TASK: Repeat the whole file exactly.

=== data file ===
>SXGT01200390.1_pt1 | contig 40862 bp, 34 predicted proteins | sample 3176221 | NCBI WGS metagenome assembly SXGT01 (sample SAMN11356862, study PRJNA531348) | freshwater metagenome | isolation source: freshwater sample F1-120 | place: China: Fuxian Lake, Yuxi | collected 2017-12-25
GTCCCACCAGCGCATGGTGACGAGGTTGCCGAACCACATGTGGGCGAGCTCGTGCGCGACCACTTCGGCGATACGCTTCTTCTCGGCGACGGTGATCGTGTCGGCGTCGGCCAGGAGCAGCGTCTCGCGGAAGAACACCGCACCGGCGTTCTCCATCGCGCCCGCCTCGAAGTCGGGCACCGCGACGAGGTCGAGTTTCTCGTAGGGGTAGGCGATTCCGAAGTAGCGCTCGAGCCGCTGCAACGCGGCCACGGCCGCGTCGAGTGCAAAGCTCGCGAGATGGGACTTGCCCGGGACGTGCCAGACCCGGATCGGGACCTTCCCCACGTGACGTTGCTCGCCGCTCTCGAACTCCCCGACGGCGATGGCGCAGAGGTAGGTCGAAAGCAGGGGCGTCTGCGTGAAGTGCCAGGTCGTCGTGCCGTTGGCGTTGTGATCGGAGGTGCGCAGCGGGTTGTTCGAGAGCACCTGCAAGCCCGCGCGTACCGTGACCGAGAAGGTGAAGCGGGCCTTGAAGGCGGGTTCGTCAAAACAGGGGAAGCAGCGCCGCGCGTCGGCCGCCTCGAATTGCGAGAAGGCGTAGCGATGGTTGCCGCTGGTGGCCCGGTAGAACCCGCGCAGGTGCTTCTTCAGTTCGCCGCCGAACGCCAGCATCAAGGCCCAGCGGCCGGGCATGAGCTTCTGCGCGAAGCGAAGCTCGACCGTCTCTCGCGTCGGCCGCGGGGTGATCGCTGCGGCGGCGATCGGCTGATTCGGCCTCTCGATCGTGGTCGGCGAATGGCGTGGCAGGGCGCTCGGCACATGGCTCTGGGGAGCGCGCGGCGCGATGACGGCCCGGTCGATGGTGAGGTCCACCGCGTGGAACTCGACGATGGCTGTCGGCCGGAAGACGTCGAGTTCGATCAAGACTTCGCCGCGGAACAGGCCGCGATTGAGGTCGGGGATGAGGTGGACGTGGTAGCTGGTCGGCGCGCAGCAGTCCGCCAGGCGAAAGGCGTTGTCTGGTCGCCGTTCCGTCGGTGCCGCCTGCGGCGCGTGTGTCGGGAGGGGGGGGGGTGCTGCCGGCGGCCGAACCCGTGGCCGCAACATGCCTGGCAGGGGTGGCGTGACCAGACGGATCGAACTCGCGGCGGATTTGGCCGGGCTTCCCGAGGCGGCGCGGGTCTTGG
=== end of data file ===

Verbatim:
>SXGT01200390.1_pt1 | contig 40862 bp, 34 predicted proteins | sample 3176221 | NCBI WGS metagenome assembly SXGT01 (sample SAMN11356862, study PRJNA531348) | freshwater metagenome | isolation source: freshwater sample F1-120 | place: China: Fuxian Lake, Yuxi | collected 2017-12-25
GTCCCACCAGCGCATGGTGACGAGGTTGCCGAACCACATGTGGGCGAGCTCGTGCGCGACCACTTCGGCGATACGCTTCTTCTCGGCGACGGTGATCGTGTCGGCGTCGGCCAGGAGCAGCGTCTCGCGGAAGAACACCGCACCGGCGTTCTCCATCGCGCCCGCCTCGAAGTCGGGCACCGCGACGAGGTCGAGTTTCTCGTAGGGGTAGGCGATTCCGAAGTAGCGCTCGAGCCGCTGCAACGCGGCCACGGCCGCGTCGAGTGCAAAGCTCGCGAGATGGGACTTGCCCGGGACGTGCCAGACCCGGATCGGGACCTTCCCCACGTGACGTTGCTCGCCGCTCTCGAACTCCCCGACGGCGATGGCGCAGAGGTAGGTCGAAAGCAGGGGCGTCTGCGTGAAGTGCCAGGTCGTCGTGCCGTTGGCGTTGTGATCGGAGGTGCGCAGCGGGTTGTTCGAGAGCACCTGCAAGCCCGCGCGTACCGTGACCGAGAAGGTGAAGCGGGCCTTGAAGGCGGGTTCGTCAAAACAGGGGAAGCAGCGCCGCGCGTCGGCCGCCTCGAATTGCGAGAAGGCGTAGCGATGGTTGCCGCTGGTGGCCCGGTAGAACCCGCGCAGGTGCTTCTTCAGTTCGCCGCCGAACGCCAGCATCAAGGCCCAGCGGCCGGGCATGAGCTTCTGCGCGAAGCGAAGCTCGACCGTCTCTCGCGTCGGCCGCGGGGTGATCGCTGCGGCGGCGATCGGCTGATTCGGCCTCTCGATCGTGGTCGGCGAATGGCGTGGCAGGGCGCTCGGCACATGGCTCTGGGGAGCGCGCGGCGCGATGACGGCCCGGTCGATGGTGAGGTCCACCGCGTGGAACTCGACGATGGCTGTCGGCCGGAAGACGTCGAGTTCGATCAAGACTTCGCCGCGGAACAGGCCGCGATTGAGGTCGGGGATGAGGTGGACGTGGTAGCTGGTCGGCGCGCAGCAGTCCGCCAGGCGAAAGGCGTTGTCTGGTCGCCGTTCCGTCGGTGCCGCCTGCGGCGCGTGTGTCGGGAGGGGGGGGGGTGCTGCCGGCGGCCGAACCCGTGGCCGCAACATGCCTGGCAGGGGTGGCGTGACCAGACGGATCGAACTCGCGGCGGATTTGGCCGGGCTTCCCGAGGCGGCGCGGGTCTTGG